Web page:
At 64 years of age, three heart operations and numerous stents and angioplasties, I retired in September of 2005. Little did I know, I was retiring straight into Parkinson’s disease. It had to be one of the worst months of my life. I had taken a shower on the 15th of September and as I was drying off, my head filled with a buzzing sound and the left side of my body started shaking. I didn’t say anything to anybody at the time, but inside I knew something was wrong.
Every time I would start driving or get anxious about anything, the left side of my body would shake and feel numb. My wife then noticed my personality had changed and my body was shaking. She and I didn’t understand what was going on, so we made an appointment to see a neurologist in Canton. He ran some tests, and when we returned for results he diagnosed me with restless leg syndrome and prescribed some pills to manage my symptoms advising everything would clear up within 90 days. Instead of clearing up, my symptoms worsened.
We decided to make an appointment with a new neurologist in Medina. This doctor prescribed a few different pills and requested a follow-up visit in three months. After 45 days, my arms and legs started shaking and my face started to show signs of unpleasant expressions that I could not control. People began staring when I went out to eat or went shopping. I felt scared and upset by their attentions.
My body was growing terribly weak, my balance was off causing falls and my speech began to slur. Between the stress and the symptoms, I was not sleeping at all. I felt terrible inside and I couldn’t understand what was going on. I was taking thirty-six pills a day but still my symptoms were getting worse.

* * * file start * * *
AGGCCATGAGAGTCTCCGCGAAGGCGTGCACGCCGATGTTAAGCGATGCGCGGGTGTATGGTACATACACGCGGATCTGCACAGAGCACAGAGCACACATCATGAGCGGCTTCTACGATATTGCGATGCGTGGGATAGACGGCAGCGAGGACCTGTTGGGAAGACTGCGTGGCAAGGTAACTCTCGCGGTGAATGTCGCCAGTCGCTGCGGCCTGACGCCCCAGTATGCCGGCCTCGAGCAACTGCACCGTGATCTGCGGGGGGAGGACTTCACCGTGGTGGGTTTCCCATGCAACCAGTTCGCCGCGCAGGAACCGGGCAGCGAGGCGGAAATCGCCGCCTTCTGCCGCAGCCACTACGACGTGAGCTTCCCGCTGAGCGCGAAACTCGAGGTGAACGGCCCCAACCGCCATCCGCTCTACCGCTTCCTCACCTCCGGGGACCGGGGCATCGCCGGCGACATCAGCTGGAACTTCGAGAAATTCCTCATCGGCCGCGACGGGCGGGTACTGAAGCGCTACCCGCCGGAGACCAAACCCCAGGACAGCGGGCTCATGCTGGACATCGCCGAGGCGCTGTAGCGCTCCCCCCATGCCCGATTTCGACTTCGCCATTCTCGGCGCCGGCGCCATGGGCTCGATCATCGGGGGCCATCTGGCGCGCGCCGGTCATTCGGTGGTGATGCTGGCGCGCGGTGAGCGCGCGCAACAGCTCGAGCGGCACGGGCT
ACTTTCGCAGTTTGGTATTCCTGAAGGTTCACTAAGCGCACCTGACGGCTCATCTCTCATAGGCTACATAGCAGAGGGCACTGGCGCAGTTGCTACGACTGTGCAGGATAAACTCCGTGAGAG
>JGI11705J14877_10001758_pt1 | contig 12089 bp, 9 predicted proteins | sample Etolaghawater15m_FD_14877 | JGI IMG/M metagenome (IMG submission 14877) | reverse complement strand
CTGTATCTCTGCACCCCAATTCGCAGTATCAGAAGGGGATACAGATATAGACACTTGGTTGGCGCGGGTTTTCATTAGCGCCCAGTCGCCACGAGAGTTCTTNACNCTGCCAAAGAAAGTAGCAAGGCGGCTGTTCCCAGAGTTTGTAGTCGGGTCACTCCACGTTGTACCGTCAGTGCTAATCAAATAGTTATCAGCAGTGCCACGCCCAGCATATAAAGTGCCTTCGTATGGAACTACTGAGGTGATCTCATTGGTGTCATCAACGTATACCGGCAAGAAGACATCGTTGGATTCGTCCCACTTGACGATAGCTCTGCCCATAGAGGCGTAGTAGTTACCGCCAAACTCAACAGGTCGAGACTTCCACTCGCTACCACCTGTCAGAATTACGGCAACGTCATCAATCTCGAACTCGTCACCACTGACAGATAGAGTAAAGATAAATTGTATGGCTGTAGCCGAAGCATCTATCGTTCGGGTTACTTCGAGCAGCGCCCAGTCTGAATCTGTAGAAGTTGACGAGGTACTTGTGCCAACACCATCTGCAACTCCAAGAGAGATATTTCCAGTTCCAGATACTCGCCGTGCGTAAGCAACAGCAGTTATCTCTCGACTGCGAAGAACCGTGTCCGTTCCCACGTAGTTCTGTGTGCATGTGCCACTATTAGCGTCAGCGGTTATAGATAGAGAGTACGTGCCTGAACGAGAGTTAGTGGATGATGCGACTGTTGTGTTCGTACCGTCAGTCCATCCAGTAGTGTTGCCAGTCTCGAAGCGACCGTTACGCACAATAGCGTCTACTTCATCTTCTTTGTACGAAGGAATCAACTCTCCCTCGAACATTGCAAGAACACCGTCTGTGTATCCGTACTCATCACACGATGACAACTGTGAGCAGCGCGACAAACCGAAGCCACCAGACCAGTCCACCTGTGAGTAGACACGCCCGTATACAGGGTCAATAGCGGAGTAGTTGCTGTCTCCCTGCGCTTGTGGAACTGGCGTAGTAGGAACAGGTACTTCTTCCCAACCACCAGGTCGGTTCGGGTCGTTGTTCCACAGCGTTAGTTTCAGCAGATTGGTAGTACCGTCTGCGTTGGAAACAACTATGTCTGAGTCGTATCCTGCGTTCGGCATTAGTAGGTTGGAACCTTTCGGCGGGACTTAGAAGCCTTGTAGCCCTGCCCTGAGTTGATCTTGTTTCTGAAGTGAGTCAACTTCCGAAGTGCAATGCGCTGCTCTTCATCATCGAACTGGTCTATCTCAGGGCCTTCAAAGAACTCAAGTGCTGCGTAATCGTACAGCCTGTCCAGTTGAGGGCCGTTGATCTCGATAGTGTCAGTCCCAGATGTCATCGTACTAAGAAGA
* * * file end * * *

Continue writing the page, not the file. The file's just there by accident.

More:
One night, around 7pm, my daughter came to my house and said, “We’re going to the emergency room at University Hospital in Cleveland.” The hospital admitted me for about two weeks and advised me to see a movement disorder neurologist. They suggested a specialist who came to my room to see me. He said he could fix my condition, if I qualified. Candidates undergo careful observation and a series of tests to determine if they are likely to respond to Deep Brain Stimulation Surgery (DBS). My movement disorder specialist took me off of the 36 pills a day, stating many of them were unnecessary.
After six months of testing, I had my deep brain stimulation surgery. Today, about one year after surgery, I don’t shake. My speech is okay. My balance is good and I control the faces I make. I know that DBS isn’t a cure, but it has allowed me to enjoy my family, my grandchildren and my friends. I have decided to live one day at a time, as I tell my friends, God always wants to help you – he sure has helped me!
I would like to thank my wife, Edie as well as Rusty Phipps, Jr, a close family friend. I am also grateful to the staff at Mercy Medical. Thank you for all you did for me, especially Chris. my physical therapist; Debbie, my speech therapist; and “the other Debbie,” my occupational therapist.